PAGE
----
Business Travelers: Don’t drop your cyber guard in Russia or China and Iran
Your host kindly greets you the minute you arrive at your hotel, casually directing the bellhop to take your bags to your room”including the one containing your laptop that is mysteriously delayed on its way to your floor.
He generously puts his luxury sedan at your disposal, with a driver whose English language skills appear to be limited so that you feel free to discuss your negotiating stance for an upcoming meeting in his presence.
Your smartphone runs out of juice, but fortunately your hotel and the local airport are conveniently equipped with charging stations. Unfortunately, the devices exchange a little bit of electricity for all of your data.
When FBI Special Agent James Corbett, a counterintelligence specialist, spoke to members of the New EnglandCanada Business Council NECBC, he told the group of business and financial executives that foreign governments and businesses will stop at nothing to get a competitive edge. He regularly warns Americans who travel internationally on business that seemingly innocent gestures should raise a red flag.
Agent Corbett put it this way: “In many countries respect for and an expectation of privacy is simply a foreign notion. Cleverness is respected far more than fair play,” which includes enticing executives into compromising positions.
Check out the FBI’s Cyber Security Travel Tips.
Jubin Pejman, managing director of FCM360, an internet service provider specializing in financial transactions and cybersecurity counter measures concurs. “Tablets, laptops and smart phones are so convenient and powerful that it’s easy to become complacent when it comes to securing the vast amounts of data they store—especially overseas where corporate and government spies will go to extremes to gather any information they can to gain an advantage.”
Foreign governments will piece together information from several travelers from the same company or government agency to create a composite picture that will provide competitors with your intellectual property, customer lists, passwords and more. “The bad actors are no surprise with Russia, China and Iran heading the list.” Says Pejman an Iranian native who left the country when the Shah was deposed in 1979.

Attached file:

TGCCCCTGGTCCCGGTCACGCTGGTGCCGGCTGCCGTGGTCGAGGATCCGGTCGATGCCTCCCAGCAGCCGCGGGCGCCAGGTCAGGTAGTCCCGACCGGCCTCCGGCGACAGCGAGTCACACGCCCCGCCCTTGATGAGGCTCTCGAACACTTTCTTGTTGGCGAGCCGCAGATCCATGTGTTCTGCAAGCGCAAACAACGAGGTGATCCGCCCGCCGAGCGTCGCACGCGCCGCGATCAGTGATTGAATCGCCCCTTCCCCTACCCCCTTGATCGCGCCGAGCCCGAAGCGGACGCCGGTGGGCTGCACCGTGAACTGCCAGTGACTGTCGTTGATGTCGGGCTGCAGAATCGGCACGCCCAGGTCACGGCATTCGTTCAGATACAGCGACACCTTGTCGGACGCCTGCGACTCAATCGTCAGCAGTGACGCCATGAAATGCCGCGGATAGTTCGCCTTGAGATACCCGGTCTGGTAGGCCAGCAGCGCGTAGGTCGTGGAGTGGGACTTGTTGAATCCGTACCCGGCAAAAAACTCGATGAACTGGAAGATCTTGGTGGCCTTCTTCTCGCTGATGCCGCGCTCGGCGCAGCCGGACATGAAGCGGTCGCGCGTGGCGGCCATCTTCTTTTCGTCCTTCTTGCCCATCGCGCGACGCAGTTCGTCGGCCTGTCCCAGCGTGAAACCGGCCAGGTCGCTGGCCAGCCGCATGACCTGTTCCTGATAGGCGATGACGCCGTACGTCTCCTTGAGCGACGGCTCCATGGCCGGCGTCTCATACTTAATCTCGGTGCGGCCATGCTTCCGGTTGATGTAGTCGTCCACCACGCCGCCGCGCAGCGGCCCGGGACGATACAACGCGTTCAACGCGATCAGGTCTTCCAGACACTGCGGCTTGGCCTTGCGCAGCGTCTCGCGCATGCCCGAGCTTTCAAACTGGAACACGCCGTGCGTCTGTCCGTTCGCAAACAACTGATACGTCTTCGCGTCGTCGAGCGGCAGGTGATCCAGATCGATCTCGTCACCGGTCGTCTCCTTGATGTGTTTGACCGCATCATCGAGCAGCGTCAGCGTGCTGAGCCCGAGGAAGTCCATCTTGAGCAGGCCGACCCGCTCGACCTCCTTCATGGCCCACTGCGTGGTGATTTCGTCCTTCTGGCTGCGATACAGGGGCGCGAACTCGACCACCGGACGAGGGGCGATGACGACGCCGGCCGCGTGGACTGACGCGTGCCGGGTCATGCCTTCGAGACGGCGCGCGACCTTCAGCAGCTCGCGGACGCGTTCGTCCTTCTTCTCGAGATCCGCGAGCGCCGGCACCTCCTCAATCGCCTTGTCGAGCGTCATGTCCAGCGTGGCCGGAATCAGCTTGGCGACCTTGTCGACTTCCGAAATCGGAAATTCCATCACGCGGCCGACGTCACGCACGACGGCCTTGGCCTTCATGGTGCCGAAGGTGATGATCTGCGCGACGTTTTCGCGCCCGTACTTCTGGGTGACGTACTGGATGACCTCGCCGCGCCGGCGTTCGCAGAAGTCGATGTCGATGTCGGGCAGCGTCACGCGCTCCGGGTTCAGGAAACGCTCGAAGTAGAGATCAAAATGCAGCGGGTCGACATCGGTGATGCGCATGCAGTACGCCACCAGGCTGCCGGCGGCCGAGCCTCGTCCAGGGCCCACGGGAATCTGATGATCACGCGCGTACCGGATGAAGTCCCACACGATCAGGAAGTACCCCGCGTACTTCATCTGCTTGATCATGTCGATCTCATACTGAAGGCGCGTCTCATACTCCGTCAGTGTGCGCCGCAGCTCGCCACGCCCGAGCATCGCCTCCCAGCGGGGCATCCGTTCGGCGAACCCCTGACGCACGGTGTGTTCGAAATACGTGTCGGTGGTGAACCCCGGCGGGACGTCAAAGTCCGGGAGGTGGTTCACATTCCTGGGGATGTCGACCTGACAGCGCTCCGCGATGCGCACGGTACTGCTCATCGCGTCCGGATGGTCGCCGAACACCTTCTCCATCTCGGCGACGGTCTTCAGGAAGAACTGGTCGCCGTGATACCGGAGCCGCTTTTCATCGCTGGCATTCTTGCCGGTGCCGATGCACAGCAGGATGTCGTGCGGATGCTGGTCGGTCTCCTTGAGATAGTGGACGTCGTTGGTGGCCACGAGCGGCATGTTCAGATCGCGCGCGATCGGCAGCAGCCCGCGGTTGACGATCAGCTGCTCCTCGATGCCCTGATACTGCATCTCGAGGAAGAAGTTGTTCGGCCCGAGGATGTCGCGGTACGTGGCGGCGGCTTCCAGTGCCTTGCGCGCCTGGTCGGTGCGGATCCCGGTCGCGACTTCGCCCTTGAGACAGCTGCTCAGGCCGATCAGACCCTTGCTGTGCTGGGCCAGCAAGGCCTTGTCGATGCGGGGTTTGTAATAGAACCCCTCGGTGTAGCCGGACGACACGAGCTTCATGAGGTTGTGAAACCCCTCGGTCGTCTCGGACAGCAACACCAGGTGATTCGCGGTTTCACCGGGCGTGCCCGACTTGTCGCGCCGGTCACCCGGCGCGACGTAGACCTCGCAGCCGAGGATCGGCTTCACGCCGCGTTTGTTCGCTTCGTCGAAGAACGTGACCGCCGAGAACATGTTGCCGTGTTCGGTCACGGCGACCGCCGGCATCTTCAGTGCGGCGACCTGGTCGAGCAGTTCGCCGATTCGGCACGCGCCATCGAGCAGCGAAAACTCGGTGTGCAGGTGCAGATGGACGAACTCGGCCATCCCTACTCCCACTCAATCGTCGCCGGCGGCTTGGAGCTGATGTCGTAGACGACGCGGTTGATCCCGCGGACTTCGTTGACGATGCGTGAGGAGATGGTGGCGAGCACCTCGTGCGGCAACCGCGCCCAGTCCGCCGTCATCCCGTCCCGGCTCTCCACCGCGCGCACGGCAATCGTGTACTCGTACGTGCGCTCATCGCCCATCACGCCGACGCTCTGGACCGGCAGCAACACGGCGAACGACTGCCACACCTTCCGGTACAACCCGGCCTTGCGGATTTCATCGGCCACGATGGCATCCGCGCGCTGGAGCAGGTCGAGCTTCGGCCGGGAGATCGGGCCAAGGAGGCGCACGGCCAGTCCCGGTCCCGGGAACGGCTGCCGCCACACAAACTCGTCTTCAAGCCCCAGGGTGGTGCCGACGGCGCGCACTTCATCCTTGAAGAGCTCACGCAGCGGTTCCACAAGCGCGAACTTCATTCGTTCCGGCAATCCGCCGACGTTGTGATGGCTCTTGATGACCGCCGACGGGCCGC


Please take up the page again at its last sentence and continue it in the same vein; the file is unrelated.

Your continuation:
To combat corporate espionage, “Sanitize all your devices before you go. Erase the memory, leaving only the operating systems and bare-bones applications. If this is too inconvenient buy a spare smart phone for foreign travel. While overseas, keep all contact information, notes, plans and documents that you need on a thumb drive and keep it in your possession at all times throughout your trip.
Do not rely on the guestroom safe for security,” says Agent Corbett, adding “When you return, have your company’s Information Security Officer examine your devices for suspicious access and spyware installations.”
Agent Corbett warns business executives to suspect any delay—when government customs officers see a potentially high-value target they often coordinate an eavesdropping effort with covert agents at local hotels before they let you pass.
In addition to electronic surveillance and cyber theft, one can also encounter old-fashioned tradecraft when overseas. Agent Corbett confirms that there is plenty of truth to the dramatic FX TV series, The Americans in which actors Keri Russell and Mathew Rhys portray KGB agents masquerading as The Jennings, a typical American family next door. Agent Corbett emphasizes, “Beware of friendly strangers and compromising situations.”
FBI Special Agent Corbett's Cyber Safety Rules for Business Travel in Russia
Before you go, sanitize all electronic devices leaving only the operating system and basic applications in memory.
Keep all personal and company data on a thumb drive and keep it in your pocket.
Beware of undue delay when entering the country and when arriving at your hotel. Missing bags or your room not being ready are tip-offs that spies are at work.
Keep rechargeable power sources on hand. When you need to charge your phone, or tablet, charge up the power source first and then charge your device from the battery pack. Charge cords plugged directly into electric wall outlets are safe.
Do not use your host’s company computer to log into you’re your corporate offices back in the US; it’s an invitation to install spyware.
Cyber spies can turn on the mic in your smartphone remotely. Keep smartphones turned off when not in use and do not discuss confidential information via phone.
Clear your Internet browser after each session, deleting history, caches, cookies and temporary Internet files.
Discard thumb drives given out as advertising premiums at trade shows as they often contain malware that can automatically copy your data and transmit it the next time you log onto your company system.
Be aware that the expectation of privacy is not the same overseas as it is in the US. Expect cabdrivers, waiters, customs officials and others to relay anything you talk about to your hosts or their government.
Clean out voice mail immediately, as passcodes can become compromised when retrieving messages.
Change your passwords as soon as you return home.